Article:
Money Laundering Premeditate Offence, Poses Threat To Country's Financial Health: Tushar Mehta Before Supreme Court
The Centre told the Supreme Court today that money laundering is a premeditated offence which never takes place in the heat of the moment and economic offences involving huge loss of public funds need to be viewed seriously as they pose a serious threat to the Country's financial health.
While hearing arguments on a batch of pleas concerning the interpretation of certain provisions of the Prevention of Money Laundering Act (PMLA), the Apex Court deliberated on Section 45 of the Act as well as section 436-A of the Code of Criminal Procedure (CrPC) and also on balancing the right of the accused.
While Section 45 of the PMLA deals with the aspect of offences to be cognisable and non-bailable, Section 436-A of the CrPC deals with maximum period for which an undertrial prisoner can be detained.
The experience is that the trials are not proceeding. The trials remain pending, investigation reports are not filed in time. All these are different logistical matters which have been experienced....," observed the Bench of Justice A M Khanwilkar, Justice Dinesh Maheshwari and Justice CT Ravikumar, adding, recently it was in public domain that persons accused of offence having seven-year of punishment have already undergone six years during the trial.
Now, if this is the state of affairs, then there has to be some balancing, said the Bench.
The Apex Court also observed that if there is a presumption about validity of a provision, there must be a presumption about upholding the rights of the accused also.
Solicitor General Tushar Mehta, appearing for the Centre, said the bench had put query about section 436-A.
He said that PMLA is a peculiar offence which is different from other serious offence which are classified separately like Maharashtra Control of Organised Crime Act (MCOCA).
Mehta said money laundering usually takes place cross borders and not within the bounds of the country only and there are certain tax-haven nations where the offender can easily park the illicit money.
He told the Bench there are certain countries, which give an individual a kind of a shelter by giving him a citizenship, with which India does not have a reciprocal treaty for extradition.
Because of this international nature of this offence, the accused, especially the main accused, has his own infrastructure, wherewithal and every infrastructure in that respective country where he parks his money or he has ensured his stay getting citizenship ., the solicitor general said.
This is an offence which is a premeditated offence. It never takes place in the heat of the moment, he said.
Mehta said while committing this offence, one would ensure where his money will go, how it will be hidden, in which country, who will be helping him, what is his infrastructure to escape and become a fugitive and he will have everything ready.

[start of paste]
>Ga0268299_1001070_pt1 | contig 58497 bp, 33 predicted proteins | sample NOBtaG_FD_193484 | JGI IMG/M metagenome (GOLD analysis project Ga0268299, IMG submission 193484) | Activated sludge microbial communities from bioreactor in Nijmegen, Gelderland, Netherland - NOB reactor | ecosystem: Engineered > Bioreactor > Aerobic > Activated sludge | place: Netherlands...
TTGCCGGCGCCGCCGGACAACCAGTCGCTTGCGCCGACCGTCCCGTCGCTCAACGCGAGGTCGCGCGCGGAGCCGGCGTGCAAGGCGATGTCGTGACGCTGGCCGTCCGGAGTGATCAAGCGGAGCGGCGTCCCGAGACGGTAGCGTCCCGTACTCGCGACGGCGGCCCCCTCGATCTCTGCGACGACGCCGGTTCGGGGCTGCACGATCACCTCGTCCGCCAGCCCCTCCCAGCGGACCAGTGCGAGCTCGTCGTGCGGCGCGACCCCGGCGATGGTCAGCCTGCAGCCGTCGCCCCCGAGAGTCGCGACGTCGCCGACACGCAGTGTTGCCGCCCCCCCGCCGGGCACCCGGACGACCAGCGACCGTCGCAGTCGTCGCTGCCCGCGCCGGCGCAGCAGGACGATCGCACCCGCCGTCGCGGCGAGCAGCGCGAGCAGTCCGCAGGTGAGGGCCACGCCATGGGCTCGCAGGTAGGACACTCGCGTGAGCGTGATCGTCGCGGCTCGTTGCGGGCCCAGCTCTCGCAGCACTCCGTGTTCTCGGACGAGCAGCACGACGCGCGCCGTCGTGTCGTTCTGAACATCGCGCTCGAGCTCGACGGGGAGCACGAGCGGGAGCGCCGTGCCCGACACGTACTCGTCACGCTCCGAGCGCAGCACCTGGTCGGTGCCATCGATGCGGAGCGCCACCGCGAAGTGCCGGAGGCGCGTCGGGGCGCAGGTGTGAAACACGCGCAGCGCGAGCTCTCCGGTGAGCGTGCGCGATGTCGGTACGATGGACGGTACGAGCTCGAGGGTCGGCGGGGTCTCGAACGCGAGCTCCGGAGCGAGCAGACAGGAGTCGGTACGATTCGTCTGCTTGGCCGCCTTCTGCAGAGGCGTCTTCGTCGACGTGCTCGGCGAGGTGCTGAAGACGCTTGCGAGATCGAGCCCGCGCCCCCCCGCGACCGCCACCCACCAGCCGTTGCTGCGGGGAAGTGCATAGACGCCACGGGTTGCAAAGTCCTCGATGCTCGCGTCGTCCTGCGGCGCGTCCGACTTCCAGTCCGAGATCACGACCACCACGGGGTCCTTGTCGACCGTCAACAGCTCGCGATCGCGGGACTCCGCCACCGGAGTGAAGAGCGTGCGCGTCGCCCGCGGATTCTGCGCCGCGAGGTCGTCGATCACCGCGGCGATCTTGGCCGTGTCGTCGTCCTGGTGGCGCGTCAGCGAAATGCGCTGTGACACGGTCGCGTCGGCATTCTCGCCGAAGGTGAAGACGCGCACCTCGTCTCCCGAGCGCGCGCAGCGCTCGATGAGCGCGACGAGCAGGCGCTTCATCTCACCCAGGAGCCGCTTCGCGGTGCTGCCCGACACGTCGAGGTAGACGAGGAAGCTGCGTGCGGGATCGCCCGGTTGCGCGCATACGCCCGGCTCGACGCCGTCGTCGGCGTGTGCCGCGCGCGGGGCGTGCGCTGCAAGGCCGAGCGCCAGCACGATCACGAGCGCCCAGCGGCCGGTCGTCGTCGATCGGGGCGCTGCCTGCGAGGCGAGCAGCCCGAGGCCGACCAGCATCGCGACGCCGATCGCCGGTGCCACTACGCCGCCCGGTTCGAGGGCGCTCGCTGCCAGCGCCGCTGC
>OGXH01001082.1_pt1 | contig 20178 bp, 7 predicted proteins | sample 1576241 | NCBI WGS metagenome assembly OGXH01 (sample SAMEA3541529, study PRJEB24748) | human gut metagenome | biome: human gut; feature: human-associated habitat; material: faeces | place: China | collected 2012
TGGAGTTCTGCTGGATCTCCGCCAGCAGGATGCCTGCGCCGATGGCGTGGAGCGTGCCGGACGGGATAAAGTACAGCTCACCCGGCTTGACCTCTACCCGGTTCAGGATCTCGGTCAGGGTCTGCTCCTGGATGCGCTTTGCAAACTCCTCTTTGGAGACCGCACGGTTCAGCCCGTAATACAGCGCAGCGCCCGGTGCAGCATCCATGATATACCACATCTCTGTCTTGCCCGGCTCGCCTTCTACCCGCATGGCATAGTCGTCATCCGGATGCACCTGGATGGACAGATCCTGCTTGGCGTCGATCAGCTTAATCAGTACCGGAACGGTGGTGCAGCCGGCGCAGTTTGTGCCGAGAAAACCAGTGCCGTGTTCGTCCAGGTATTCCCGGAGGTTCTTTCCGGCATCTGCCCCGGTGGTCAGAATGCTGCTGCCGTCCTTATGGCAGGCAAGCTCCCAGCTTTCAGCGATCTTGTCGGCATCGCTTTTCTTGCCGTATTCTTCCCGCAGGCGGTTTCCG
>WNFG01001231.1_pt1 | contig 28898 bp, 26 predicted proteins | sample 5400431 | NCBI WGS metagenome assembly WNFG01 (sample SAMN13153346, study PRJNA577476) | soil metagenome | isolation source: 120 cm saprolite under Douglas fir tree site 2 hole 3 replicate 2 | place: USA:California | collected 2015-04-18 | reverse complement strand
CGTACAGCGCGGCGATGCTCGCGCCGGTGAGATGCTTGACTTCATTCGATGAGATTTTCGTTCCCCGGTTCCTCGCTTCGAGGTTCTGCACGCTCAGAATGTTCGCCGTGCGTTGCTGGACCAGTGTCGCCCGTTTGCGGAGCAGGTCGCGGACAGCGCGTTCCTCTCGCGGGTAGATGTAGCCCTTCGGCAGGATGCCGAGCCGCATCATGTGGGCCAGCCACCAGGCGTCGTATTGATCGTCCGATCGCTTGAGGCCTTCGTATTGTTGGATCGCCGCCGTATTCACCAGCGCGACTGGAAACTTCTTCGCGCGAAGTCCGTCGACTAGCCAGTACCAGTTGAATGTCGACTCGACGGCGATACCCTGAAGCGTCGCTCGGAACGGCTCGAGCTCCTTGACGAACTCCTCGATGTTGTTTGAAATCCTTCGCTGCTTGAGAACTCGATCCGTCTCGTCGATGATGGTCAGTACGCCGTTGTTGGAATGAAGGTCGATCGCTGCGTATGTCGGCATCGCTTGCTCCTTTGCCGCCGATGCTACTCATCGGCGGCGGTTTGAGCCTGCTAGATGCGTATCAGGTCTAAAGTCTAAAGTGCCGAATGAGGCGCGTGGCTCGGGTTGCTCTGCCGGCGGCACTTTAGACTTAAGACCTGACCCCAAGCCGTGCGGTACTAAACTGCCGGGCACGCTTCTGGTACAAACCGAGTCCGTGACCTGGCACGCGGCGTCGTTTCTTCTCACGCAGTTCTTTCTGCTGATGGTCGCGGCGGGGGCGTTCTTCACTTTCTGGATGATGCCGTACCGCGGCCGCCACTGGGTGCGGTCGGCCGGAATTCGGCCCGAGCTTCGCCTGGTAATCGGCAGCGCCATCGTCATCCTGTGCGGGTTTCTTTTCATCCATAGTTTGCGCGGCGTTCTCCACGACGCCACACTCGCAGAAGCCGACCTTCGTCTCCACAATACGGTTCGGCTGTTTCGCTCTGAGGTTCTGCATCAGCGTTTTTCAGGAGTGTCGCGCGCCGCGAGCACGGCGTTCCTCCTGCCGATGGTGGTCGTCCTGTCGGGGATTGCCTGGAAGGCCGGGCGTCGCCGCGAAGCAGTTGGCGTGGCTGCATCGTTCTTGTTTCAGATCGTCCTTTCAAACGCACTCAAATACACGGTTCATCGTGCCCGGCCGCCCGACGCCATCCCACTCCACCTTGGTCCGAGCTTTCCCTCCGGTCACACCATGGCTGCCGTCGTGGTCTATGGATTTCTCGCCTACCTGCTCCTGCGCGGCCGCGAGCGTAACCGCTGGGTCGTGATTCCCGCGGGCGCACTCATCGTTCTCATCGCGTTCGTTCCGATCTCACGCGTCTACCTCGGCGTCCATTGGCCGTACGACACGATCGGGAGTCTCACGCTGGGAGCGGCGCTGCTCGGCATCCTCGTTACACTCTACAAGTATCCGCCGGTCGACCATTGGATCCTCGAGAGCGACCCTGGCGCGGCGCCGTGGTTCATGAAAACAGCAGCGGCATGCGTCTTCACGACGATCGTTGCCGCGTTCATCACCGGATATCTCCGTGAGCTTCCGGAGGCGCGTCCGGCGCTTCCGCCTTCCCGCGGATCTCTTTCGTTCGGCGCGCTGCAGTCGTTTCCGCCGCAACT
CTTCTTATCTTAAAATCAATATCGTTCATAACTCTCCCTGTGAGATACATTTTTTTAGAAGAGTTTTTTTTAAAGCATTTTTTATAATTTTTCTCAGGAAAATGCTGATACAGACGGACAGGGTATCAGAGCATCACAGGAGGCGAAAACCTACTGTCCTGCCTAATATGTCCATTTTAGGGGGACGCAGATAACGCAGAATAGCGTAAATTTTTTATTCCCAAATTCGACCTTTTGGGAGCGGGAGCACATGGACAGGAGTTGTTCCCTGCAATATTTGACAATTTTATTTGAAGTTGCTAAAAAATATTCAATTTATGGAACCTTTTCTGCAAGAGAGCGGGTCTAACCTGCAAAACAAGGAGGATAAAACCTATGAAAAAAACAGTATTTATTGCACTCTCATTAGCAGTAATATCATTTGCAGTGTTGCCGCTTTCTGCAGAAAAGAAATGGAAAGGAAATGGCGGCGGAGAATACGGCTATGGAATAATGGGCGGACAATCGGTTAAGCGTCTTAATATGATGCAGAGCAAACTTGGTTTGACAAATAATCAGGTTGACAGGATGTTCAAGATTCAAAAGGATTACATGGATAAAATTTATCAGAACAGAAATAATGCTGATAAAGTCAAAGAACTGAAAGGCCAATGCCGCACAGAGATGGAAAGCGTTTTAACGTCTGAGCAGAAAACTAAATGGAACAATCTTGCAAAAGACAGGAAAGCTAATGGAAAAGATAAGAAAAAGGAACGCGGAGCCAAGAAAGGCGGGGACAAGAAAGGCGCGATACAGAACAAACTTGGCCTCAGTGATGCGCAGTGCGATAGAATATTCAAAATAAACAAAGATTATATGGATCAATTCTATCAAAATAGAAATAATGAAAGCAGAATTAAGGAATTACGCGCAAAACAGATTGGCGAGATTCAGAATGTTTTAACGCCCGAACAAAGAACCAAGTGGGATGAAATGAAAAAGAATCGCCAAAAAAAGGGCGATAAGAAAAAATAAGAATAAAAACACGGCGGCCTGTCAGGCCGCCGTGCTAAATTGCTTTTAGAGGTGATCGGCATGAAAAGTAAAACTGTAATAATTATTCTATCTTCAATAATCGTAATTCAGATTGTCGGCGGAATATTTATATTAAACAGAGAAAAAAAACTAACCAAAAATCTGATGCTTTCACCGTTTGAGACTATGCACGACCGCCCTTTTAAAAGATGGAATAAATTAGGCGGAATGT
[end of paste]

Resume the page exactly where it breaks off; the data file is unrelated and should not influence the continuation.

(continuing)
Referring to Section 45 of the PMLA, he argued that it says about offences to be cognisable and non-bailable and starts with notwithstanding anything contained in the Code of Criminal Procedure .
My first respectful legal submission is that this ousts Section 436-A, he said.
The Solicitor General also referred to one of his notes, which he has placed before the Court.
It is submitted that it is trite law that gravity of the offence and the role played by the accused is not an alien concept in matter concerning bail. It is submitted that it is settled law that economic offences constituting a class apart and need to be visited with a different approach in the matter of bail, the note said.
Mehta has said in his note that classification of economic offences in a different class itself is a clear jurisprudential recognition of gravity of the offence being judicially recognised as an extremely relevant factor while considering matters regarding bail.
"It is submitted that the gravity of such offences is further accentuated by the fact that economic offences having deep-rooted conspiracies and involving huge loss of public funds need to be viewed seriously and considered as grave offences affecting the economy of the country as a whole and thereby posing serious threat to the financial health of the country", he said.
The arguments in the matter would continue on Thursday.
The Centre had last week defended the PMLA provisions saying if a person knowingly becomes a party or is actually involved in any activity connected with the proceeds of crime, then such an individual is prima facie guilty of the offence of money laundering.
The Centre had earlier told the apex court that 4,850 cases have been taken up for investigation under the PMLA in the last 17 years and proceeds of crime of Rs 98,368 crore were identified and attached under the provision of the law.
The government had told the bench that investigation in these offences was carried out under the PMLA, including 2,883 searches.
The Solicitor General had said that out of the Rs 98,368 crore which were identified and attached, proceeds of crime of Rs 55,899 crore have been confirmed by the adjudicating authority.
With PTI inputs